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Open Access
Full open access to this and thousands of other papers at Abnormal Bleeding During Menopause Hormone Therapy:
Insights for clinical Management
Sebastião Freitas de Medeiros1,2, Márcia Marly Winck Yamamoto2 and Jacklyne Silva Barbosa21Department of Gynecology and Obstetrics, Medical Science School, Federal University of Mato Grosso (UFMT), Cuiabá, Mato Grosso, Brazil. 2Tropical Institute of Medicine Reproductive and Menopause, Cuiabá, Mato Grosso, Brazil. Objective: Our objective was to review the involved mechanisms and propose actions for controlling/treating abnormal uterine bleed-
ing during climacteric hormone therapy.
Methods: A systemic search of the databases SciELO, MEDLINE, and Pubmed was performed for identifying relevant publications on
normal endometrial bleeding, abnormal uterine bleeding, and hormone therapy bleeding.
Results: Before starting hormone therapy, it is essential to exclude any abnormal organic condition, identify women at higher risk for
bleeding, and adapt the regimen to suit eachwoman's characteristics. Abnormal bleeding with progesterone/progestogen only, combined sequential, or combined continuous regimens may be corrected by changing the progestogen, adjusting the progestogen or estrogen/ progestogen doses, or even switching the initial regimen to other formulation.
Conclusion: To diminish the occurrence of abnormal bleeding during hormone therapy (HT), it is important to tailor the regimen to the
needs of individual women and identify those with higher risk of bleeding. The use of new agents as adjuvant therapies for decreasing abnormal bleeding in women on HT awaits future studies.
Keywords: hormone therapy, climacteric, menopause, abnormal uterine bleeding, endometrium
Clinical Medicine Insights: Women's Health 2013:6 13–24 This article is available from .
the author(s), publisher and licensee Libertas Academica Ltd.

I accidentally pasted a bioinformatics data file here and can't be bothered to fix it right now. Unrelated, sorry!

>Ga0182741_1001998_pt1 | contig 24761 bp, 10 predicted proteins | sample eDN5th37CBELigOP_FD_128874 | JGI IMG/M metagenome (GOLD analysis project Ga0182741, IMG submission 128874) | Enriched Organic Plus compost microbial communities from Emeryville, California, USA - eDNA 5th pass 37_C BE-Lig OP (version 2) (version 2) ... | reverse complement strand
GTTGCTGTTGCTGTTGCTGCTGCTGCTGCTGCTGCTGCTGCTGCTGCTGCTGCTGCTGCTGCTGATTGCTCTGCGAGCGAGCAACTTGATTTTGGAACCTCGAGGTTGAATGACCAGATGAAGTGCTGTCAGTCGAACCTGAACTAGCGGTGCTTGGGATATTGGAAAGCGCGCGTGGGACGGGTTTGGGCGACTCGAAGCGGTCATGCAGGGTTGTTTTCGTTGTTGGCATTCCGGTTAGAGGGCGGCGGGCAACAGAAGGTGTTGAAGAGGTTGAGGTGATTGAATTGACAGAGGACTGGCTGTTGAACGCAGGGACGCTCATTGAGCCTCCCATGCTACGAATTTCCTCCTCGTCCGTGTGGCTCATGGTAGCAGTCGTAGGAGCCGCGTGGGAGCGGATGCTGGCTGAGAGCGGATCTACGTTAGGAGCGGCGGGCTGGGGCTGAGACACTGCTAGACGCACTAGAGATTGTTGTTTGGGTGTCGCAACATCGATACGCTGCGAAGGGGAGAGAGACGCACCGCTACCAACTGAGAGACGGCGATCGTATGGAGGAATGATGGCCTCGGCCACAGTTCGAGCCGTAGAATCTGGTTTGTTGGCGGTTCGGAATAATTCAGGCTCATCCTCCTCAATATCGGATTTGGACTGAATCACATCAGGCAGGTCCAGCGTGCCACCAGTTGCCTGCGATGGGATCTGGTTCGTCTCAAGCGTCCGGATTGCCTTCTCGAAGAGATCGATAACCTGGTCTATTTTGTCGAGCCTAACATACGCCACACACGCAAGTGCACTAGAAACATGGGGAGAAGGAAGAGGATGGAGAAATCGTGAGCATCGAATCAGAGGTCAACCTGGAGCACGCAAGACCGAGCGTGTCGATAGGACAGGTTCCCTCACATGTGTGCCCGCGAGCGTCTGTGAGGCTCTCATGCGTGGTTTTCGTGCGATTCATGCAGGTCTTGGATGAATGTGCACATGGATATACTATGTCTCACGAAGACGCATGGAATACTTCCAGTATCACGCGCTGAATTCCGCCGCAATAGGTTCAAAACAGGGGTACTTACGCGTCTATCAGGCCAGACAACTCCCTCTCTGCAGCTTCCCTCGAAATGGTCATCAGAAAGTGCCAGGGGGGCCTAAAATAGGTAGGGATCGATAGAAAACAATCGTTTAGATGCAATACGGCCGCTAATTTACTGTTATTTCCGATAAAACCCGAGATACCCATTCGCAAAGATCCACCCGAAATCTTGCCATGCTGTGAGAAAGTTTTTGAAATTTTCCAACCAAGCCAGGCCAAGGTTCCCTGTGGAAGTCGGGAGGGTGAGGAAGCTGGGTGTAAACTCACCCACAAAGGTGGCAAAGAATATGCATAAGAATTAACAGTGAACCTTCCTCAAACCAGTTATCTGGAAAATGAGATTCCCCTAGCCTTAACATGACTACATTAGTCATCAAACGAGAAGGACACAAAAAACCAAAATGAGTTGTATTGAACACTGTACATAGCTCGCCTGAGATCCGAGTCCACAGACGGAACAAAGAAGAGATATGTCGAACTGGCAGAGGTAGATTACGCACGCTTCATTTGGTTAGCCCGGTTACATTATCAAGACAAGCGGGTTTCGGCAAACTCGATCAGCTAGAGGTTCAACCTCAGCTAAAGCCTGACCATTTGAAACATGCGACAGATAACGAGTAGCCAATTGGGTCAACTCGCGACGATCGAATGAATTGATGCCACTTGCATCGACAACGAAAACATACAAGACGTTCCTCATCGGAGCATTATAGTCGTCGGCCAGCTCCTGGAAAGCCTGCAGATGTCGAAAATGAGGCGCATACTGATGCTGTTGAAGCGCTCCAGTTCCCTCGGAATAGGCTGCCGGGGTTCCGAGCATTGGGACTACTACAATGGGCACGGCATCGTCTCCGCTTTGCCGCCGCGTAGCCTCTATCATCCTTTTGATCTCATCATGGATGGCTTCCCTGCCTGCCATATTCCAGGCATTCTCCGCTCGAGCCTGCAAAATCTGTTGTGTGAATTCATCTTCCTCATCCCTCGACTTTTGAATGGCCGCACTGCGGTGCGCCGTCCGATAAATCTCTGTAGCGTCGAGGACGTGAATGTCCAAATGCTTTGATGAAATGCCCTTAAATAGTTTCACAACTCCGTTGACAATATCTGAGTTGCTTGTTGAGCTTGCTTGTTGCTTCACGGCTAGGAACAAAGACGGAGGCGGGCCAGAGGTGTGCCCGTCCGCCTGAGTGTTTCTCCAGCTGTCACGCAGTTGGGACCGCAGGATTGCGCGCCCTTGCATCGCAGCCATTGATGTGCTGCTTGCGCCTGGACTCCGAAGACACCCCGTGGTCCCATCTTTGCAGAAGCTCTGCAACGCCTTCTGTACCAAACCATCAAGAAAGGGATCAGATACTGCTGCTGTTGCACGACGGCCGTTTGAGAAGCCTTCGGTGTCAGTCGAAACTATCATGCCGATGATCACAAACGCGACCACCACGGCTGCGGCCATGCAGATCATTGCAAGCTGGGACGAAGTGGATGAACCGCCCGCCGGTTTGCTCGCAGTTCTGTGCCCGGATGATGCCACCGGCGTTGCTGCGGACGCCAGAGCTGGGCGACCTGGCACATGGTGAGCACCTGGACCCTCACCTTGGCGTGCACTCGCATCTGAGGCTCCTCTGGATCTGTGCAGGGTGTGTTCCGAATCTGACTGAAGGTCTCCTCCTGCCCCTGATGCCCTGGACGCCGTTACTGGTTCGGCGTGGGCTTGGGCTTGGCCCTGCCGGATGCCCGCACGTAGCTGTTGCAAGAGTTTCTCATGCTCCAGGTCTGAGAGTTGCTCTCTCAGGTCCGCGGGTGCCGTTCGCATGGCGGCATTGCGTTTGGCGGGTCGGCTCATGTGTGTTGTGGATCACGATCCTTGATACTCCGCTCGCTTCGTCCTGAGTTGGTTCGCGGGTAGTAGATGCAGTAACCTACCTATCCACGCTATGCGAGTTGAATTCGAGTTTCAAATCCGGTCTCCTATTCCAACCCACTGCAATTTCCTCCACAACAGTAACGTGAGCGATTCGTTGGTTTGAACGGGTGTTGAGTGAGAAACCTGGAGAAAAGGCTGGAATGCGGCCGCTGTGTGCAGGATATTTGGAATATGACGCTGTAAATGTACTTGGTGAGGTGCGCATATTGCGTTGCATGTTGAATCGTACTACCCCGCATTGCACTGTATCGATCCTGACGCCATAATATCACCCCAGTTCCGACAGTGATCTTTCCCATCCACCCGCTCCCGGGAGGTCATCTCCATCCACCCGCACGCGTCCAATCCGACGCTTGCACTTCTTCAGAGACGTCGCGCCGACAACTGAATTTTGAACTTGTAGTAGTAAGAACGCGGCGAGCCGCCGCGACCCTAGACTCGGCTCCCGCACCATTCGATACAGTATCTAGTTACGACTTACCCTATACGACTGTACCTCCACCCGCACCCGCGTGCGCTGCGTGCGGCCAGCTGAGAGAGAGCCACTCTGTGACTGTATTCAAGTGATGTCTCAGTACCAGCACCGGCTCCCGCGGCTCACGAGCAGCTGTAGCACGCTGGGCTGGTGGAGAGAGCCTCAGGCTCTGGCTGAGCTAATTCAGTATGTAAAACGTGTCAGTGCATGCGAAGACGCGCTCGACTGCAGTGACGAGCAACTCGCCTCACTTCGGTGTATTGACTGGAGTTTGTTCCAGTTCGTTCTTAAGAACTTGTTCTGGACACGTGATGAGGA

This is an open access article. Unrestricted non-commercial use is permitted provided the original work is properly cited.
Clinical Medicine Insights: Women's Health 2013:6 de Medeiros et al Hormone therapy (HT) is the most effective method The review, structured in sections, was developed after for relieving the effects of hypoestrogenism follow- a detailed analysis of the publications found on sched- ing menopause, particularly vasomotor symptoms with uled or unscheduled abnormal bleeding in menopause high prevalence in different populations.1–3 Despite women receiving HT via different administration the benefit of the HT, unscheduled/unwanted bleeding routes, doses, and regimens. The main objective was decreases patients' compliance with long-term use.4,5 to provide recommendations for the management of Though abnormal bleeding is the main cause for HT women with abnormal bleeding on hormone therapy. discontinuation, there are no established guidelines The databases SciELO, MEDLINE, and Pubmed for preventing or treating it during HT in climacteric were searched to identify the most relevant publica- women. Few studies have been published on this sub- tions over the last few years. This database search ject6–9 likelybecause the knowledge of the exact mech- was expanded through a search for and review of anisms of bleeding use of different regimens remains bibliographic citations in the articles consulted. If the limited.10,11 In the absence of clinical guidelines, the citations provided essential knowledge, older articles objectives of this review are (1) to propose actions to were also included. Only articles or reviews published treat bleeding in combined sequential regimens based in journals with an editorial board were examined. on current knowledge of mechanisms that trigger the Studies were limited to levels of evidence 1 to 3 and onset of bleeding and assure endometrial repair, and (2) degrees of recommendation/strength of evidence from to propose actions to correct breakthrough bleeding that A to C. Therefore, the best available research evidence occurs with combined continuous regimens regardless was used to develop some of the recommendations. of the duration of use. According to the current clas- Keywords included in the search were hormone ther- sification of the causes of abnormal uterine bleeding, apy, menopause, climacteric, abnormal uterine bleed- the bleeding that occurs with the use of sex steroids is ing, dysfunctional uterine bleeding, endometrium, defined as iatrogenic,12 and this review considers the sex steroids, and menstrual bleeding.
definitions of spotting/bleeding occurring with com- bined hormonal contraceptives for defining spotting/ Steroid preparation for hormone therapy bleeding occurring in combined HT (Table 1).
Even though the endometrial response is highly variable with different preparations, regimens, and women's ages, an estrogen/progestogen balance Table 1. Proposed definitions of different types of bleeding
should be individualized to assure the protec- during hormone therapy.* tive effect of the endometrium and avoid abnormal bleeding. Concerning the estrogen component, 2 mg Any scheduled or unscheduled bleeding requiring more of estradiol valerate, 1 to 2 mg of oral 17β-estradiol, than one sanitary napkin/day, during the use of any oral 0.625 mg of oral conjugated estrogen, and 50 µg of or non oral HT regimen.